Published on June 20, 2014

'Check engine' repair costs tops in N.C.

IRVINE, Calif. — Drivers in North Carolina paid the most for “check engine” repairs in 2013 while drivers in Nebraska paid the least, according to CarMD.com Corp.’s annual state-by-state ranking of car repair costs.

North Carolina's average cost of slightly more than $426 surpassed New Jersey  —No. 1 in 2012 but No. 4 in 2013 — in the rankings, as drivers in the state saw a 9.4-percent jump in costs from 2012 to 2013, including a 4.8-percent increase in parts and 17.5-percent boost in labor costs.

Rounding out the top five were Massachusetts, Delaware and Virginia.

Vehicle owners in Nebraska paid the least for “check engine” related repairs, at an average cost of $323.57 for parts and labor, CarMD found.

Also among the least expensive states were New Hampshire, West Virginia, Michigan and New Mexico.

The U.S. average cost for check engine light repairs was $392.49, up 6.7 percent from $367.84 in 2012, CarMD said.

These states share several commonalities impacting total cost, CarMD said, including lower parts costs and a lower percentage of expensive and catastrophic repairs, such as anti-lock brake systems, catalytic converters and transmission replacement.

The firm said the results demonstrate that drivers in these states tend to take better care of their vehicles and address problems quickly.

“While we are not able to control weather, gas prices and hard goods costs like car parts, as consumers we can minimize overall car ownership costs with preventative maintenance and swift attention to dashboard warnings like the check engine light,” said Doug Sobieski, chief marketing officer, CarMD.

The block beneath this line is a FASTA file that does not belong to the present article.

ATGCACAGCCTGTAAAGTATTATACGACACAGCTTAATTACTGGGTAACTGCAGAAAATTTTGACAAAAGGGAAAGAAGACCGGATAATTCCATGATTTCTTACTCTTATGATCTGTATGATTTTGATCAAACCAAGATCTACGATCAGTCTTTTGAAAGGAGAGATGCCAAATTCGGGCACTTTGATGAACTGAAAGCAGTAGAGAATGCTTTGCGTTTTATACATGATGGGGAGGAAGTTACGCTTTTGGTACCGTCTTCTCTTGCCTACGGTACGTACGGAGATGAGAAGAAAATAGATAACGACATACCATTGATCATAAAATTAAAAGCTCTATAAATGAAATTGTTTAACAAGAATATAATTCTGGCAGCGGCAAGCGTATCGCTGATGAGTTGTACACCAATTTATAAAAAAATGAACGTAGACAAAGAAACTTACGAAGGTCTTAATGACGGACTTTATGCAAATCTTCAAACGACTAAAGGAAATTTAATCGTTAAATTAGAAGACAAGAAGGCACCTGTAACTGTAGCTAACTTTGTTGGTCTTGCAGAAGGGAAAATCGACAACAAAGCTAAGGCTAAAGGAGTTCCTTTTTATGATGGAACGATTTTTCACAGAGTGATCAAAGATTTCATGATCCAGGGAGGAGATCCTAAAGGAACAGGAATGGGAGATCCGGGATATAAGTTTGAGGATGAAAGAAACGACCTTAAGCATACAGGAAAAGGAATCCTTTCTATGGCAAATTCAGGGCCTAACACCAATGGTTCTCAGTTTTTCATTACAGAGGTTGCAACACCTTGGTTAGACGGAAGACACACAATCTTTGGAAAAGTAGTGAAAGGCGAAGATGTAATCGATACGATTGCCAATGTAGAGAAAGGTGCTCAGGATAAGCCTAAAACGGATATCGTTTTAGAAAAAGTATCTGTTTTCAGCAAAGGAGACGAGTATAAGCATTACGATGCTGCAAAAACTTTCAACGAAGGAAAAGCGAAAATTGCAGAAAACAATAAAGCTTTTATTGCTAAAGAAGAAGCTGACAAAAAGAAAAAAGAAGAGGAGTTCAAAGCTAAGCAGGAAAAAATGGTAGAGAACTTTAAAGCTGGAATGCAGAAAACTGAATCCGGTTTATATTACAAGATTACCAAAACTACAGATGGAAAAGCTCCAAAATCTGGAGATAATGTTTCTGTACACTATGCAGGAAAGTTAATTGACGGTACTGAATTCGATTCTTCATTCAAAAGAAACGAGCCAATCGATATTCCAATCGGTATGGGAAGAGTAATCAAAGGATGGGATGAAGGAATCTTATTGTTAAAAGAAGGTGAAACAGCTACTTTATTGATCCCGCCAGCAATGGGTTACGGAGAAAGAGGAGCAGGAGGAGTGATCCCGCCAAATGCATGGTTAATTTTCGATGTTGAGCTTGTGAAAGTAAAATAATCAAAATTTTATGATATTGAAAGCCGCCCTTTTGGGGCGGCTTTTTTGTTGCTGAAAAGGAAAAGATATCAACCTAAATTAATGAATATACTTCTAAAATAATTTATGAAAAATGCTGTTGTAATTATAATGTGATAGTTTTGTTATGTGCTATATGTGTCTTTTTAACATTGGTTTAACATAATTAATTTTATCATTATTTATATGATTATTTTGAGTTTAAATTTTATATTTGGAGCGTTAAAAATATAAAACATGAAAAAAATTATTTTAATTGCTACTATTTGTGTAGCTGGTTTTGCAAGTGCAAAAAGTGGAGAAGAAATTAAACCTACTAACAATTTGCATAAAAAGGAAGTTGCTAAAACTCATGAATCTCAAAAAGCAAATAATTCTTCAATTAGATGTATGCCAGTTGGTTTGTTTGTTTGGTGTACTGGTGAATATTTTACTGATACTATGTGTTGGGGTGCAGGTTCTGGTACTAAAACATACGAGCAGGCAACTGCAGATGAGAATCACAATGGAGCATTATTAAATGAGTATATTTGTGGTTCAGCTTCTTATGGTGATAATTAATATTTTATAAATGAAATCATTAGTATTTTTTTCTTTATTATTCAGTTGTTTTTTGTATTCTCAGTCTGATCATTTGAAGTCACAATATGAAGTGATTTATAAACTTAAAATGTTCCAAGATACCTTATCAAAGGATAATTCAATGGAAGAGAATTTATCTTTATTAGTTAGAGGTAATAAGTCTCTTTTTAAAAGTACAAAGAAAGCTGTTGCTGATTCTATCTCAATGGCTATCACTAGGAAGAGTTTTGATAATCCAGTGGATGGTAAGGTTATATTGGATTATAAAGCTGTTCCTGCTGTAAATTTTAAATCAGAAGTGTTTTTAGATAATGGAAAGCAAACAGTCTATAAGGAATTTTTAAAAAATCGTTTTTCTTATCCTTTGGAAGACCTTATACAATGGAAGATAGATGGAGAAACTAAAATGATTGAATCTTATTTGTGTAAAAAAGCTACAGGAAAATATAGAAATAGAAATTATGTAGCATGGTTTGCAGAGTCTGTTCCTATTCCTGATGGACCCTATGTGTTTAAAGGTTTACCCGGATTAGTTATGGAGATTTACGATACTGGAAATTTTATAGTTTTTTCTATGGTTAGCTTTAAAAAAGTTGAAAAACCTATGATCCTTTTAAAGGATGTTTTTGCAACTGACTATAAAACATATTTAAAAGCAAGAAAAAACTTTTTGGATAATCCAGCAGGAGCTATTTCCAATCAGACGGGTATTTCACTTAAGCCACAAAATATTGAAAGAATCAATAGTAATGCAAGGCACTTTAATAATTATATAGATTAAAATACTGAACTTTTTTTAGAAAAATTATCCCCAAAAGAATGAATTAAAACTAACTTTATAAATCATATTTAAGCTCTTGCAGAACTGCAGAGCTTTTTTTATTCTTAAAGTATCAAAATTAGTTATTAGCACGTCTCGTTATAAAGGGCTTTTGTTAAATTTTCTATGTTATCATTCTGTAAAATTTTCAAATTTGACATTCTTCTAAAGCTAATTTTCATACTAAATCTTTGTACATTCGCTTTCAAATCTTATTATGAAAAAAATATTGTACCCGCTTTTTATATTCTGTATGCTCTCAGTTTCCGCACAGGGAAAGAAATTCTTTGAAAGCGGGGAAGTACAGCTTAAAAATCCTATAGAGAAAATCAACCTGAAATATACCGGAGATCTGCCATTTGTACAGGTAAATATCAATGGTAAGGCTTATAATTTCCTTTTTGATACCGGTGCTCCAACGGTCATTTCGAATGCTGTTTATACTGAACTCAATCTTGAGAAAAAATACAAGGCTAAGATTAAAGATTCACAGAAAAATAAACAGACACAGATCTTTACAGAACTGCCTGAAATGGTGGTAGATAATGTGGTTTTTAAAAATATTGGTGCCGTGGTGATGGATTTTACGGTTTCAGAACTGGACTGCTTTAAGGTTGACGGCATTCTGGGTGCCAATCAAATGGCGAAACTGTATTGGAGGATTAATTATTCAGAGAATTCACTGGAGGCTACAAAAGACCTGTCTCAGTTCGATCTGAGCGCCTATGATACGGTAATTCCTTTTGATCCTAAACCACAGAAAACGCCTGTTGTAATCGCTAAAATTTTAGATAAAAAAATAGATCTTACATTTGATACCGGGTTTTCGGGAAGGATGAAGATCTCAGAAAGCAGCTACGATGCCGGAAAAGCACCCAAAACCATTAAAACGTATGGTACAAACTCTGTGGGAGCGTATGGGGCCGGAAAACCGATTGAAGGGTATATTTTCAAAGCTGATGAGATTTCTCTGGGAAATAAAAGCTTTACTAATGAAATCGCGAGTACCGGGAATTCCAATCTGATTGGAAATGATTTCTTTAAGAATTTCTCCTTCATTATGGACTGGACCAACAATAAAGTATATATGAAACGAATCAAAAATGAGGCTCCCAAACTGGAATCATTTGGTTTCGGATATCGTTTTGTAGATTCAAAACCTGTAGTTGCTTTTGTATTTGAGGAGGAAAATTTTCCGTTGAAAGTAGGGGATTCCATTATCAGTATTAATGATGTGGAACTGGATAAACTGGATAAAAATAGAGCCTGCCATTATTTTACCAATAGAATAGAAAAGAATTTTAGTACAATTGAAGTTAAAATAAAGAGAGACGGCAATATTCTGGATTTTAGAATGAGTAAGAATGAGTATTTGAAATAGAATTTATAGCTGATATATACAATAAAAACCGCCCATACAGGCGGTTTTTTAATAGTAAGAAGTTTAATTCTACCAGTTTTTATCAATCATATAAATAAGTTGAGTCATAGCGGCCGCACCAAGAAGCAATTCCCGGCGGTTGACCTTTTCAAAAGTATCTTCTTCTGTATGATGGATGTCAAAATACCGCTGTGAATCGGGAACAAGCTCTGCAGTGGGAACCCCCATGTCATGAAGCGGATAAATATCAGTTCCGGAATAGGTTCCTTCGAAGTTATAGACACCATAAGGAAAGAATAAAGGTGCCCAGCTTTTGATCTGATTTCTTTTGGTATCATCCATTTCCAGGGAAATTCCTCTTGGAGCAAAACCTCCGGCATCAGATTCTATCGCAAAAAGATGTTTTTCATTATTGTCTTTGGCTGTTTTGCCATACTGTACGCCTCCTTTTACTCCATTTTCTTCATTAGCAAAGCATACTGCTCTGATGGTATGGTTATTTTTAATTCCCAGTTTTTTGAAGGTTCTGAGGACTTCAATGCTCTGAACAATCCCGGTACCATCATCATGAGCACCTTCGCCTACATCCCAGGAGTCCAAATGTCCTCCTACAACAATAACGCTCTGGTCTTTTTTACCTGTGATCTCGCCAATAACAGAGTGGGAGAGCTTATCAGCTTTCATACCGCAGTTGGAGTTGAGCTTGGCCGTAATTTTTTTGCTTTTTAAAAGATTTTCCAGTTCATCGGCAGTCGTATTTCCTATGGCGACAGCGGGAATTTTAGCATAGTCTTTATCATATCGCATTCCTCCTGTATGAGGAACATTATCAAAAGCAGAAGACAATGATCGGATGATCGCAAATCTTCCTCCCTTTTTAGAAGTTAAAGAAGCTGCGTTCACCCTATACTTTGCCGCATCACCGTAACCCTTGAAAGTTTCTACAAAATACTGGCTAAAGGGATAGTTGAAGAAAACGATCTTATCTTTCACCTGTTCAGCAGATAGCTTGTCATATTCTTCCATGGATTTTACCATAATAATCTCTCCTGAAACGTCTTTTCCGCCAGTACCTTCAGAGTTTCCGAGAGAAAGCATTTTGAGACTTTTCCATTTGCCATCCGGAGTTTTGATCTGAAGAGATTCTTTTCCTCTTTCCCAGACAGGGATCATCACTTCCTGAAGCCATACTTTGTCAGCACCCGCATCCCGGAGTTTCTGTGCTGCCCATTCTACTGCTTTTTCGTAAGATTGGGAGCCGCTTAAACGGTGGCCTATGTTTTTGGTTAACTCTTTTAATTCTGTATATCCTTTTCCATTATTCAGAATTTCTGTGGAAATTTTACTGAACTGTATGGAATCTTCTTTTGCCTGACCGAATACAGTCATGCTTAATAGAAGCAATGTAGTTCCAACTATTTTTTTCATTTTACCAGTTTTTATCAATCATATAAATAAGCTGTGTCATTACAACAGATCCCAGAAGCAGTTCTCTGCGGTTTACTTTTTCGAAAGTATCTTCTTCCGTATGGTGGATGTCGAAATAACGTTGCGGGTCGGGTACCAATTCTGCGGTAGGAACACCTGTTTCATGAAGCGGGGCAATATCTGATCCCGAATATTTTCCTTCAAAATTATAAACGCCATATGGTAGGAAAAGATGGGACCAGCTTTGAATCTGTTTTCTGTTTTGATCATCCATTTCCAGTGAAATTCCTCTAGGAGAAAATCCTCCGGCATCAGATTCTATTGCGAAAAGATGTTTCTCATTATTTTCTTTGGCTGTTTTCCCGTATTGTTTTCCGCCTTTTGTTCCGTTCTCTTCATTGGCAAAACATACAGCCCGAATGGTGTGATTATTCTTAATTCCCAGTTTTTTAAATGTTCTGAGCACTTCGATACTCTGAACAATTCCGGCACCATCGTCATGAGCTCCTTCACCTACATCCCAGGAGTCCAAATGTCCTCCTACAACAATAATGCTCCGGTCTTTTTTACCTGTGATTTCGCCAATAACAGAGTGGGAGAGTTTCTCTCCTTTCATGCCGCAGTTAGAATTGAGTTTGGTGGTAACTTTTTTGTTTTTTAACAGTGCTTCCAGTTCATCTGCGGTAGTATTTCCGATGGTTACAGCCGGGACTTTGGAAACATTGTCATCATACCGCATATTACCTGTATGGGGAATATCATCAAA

“As drivers plan their summer road trips and year-round vehicle maintenance, we encourage them to make car maintenance and repairs a top priority to reduce costs and maximize safety, regardless of where they reside or travel.”

CarMD said it analyzed “check engine” repairs made in 2013 on more than 145,000 vehicles for its report. Vehicles monitored were from model years ranging from 1996 to 2013. All 50 states, along with Washington D.C., are represented in the study.

 Other key findings from the report included:

  • Vermont, which was ranked last in repair costs in 2012 at $269.72, moved up to No. 16 after a 47.9 percent increase in average cost to $398.90.
  • Similarly, Delaware moved from among the five least expensive to the five most expensive with a 35.2-percent increase in average repair cost.

  • Oregon dropped from the No. 10 spot to No. 35 after a 1.3-percent decrease in average repair costs, joining Nebraska as the only two states that did not experience an increase in 2013.
  • California dropped out of the top five for the first time since CarMD began tracking repair costs, while New Mexico ranked No. 47, marking the first time a state from the Western U.S. has been included in the bottom five.
  • South Dakota car owners paid the most ($183.46) for labor charges, while New Hampshire drivers paid the least ($143.53).
  • Massachusetts drivers paid the most for parts ($273.16), driven by a high percentage of transmission and hybrid-related parts replacement, while Nebraska paid the least ($163.24).
  • Hybrid repair costs continued to trend down across the U.S., with Missouri as the most affordable state at an average battery replacement cost of $2,386.66. The most expensive was Nevada at an average cost of $3,977.05.

Complete rankings can be found on CarMD.com.

 

 

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